"He still hasn't married me, Sister," Jane said, and dissolved into tears, the nun leading her to a hardwood bench, putting her arms around her. "Sssshhh. Sssshhh, little Jane O'Faolain."
Moved by Jane's emotion, hot tears had rolled down Fiona's face, her hands still folded in her lap, in the way her mother had shown her she must sit in the presence of the nun.
Jane looked feverish, shiny and pink of skin; the nun's continued incantation of her name worked a transformative magic on her, tears rinsing years away from her, reducing her to the very girl she'd once been. The girl Jane O'Faolain.
Unable to restrain herself, Fiona rose from her chair and knelt before her mother, joining the nun in chanting her mother's name. She touched the side of Jane's face and, smoothing her hair away from the dampness of her temples, ran her hand through the length of it again and again like a comb.
Sister Delphine told them that she had arranged for the house they would live in, a house that had belonged to a nun's cousin, a man now too old to keep up with the small bit of a farm that had been in his family for centuries.
"You should sew again, Jane," Sister Delphine said. "I think you'd do well. There's a demand."
Sister Delphine had saved one of Jane's notebooks, a green one, with a creased cover. The finger-worn pages crackled as Jane separated them. On every page were two or three drawings of dresses, some in soft, faded pencil, some in ink, all opulent in design: gowns with small, fitted waists and voluminous skirts. Some drawings had been erased over many times and redrawn.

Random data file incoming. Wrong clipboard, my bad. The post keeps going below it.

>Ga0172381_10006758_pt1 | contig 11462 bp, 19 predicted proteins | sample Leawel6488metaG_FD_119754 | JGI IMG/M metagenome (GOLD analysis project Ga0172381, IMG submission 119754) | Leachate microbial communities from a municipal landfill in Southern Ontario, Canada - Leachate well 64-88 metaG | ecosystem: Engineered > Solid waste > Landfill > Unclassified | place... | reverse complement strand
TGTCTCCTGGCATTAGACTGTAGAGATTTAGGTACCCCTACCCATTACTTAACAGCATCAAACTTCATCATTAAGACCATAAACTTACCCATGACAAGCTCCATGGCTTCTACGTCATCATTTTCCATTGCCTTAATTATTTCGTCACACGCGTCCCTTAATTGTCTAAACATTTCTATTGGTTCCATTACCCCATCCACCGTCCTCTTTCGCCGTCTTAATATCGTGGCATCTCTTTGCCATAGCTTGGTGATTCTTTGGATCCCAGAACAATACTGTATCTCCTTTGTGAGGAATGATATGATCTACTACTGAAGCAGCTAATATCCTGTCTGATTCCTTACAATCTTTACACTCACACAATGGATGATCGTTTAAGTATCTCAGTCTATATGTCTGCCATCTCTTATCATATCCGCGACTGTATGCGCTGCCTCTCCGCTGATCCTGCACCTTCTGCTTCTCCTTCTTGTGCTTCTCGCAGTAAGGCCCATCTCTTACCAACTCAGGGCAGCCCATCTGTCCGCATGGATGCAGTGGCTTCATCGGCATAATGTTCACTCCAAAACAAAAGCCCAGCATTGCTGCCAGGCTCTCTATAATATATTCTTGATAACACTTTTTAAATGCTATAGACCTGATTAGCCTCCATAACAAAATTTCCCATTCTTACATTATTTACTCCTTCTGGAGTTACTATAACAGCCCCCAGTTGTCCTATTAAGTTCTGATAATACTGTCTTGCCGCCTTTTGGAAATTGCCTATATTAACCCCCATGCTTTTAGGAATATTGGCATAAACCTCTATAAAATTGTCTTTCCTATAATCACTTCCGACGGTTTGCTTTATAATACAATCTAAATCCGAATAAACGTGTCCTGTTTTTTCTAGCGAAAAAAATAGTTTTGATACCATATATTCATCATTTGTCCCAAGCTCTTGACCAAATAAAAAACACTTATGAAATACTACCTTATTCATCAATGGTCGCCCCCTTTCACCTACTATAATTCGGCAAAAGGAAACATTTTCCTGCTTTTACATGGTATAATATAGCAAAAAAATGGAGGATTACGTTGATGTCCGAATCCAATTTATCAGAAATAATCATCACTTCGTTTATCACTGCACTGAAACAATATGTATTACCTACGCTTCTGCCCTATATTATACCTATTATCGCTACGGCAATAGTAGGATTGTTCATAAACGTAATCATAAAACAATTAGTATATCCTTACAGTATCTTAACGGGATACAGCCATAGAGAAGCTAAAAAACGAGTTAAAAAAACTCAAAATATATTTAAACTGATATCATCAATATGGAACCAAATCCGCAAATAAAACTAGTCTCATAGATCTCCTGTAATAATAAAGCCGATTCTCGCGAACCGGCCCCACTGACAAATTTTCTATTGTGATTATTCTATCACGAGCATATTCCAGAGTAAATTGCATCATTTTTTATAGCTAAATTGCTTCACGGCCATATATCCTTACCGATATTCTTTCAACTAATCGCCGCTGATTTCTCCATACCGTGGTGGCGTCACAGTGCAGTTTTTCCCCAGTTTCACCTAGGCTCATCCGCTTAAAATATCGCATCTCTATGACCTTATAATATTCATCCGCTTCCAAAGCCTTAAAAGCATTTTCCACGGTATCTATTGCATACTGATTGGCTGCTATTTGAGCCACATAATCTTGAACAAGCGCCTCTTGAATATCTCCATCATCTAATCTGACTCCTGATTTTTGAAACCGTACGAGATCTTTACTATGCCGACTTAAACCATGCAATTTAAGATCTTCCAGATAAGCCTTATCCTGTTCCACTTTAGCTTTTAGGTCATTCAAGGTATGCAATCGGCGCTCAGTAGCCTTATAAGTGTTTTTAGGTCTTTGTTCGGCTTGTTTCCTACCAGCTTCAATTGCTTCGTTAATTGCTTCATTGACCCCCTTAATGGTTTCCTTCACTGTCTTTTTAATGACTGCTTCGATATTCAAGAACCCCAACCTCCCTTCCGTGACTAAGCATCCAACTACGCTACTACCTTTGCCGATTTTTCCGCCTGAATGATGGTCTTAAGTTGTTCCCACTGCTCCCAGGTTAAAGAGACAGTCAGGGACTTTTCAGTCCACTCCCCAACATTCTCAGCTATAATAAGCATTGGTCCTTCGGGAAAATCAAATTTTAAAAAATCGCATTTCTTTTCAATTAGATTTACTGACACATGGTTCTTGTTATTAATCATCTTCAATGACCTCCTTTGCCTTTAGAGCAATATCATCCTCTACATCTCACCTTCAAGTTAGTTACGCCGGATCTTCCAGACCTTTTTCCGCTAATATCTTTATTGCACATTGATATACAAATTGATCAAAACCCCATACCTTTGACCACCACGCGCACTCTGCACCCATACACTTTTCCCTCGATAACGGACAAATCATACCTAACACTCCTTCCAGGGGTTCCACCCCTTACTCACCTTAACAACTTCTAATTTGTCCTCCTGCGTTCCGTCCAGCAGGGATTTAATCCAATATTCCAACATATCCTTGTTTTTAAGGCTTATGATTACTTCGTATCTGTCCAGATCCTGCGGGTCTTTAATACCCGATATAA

"Such a romantic girl," Sister Delphine said affectionately, tilting her head as she looked at Jane, touching the hair at her temple.
"Sister Conception and Sister Elma often receive commissions for bridal gowns in the spring, but they're too old for it now. They turn girls away. We could direct girls to you. The dresses from the bridal shop in Galway are overmanufactured and overpriced."
Jane looked at her, full of consideration.
"And the orphans only make bone lace, nothing good enough for bridal veils."
"Sister Elma always said that these designs were meant for another century," Jane said.
"Not if you make them as wedding dresses," Sister Delphine said. "These are perfect for wedding dresses."
Jane led Fiona through halls tremulous with nuns' footsteps, echoes of girls' voices, watery and high-pitched. They arrived at the sewing room where Jane had learned the art of dressmaking. A heavyset nun on her knees attended the elaborate hems of a white dress on a headless figure. "Sister Elma," Jane said in a quiet, affectionate voice, and the nun looked up and nodded, smiling, lips clamped shut on three straight pins. Her damp eyes bulged.
At a table under a window, a group of girls labored with needles and thread. Fiona stared, captivated by the deft rhythms of their hands.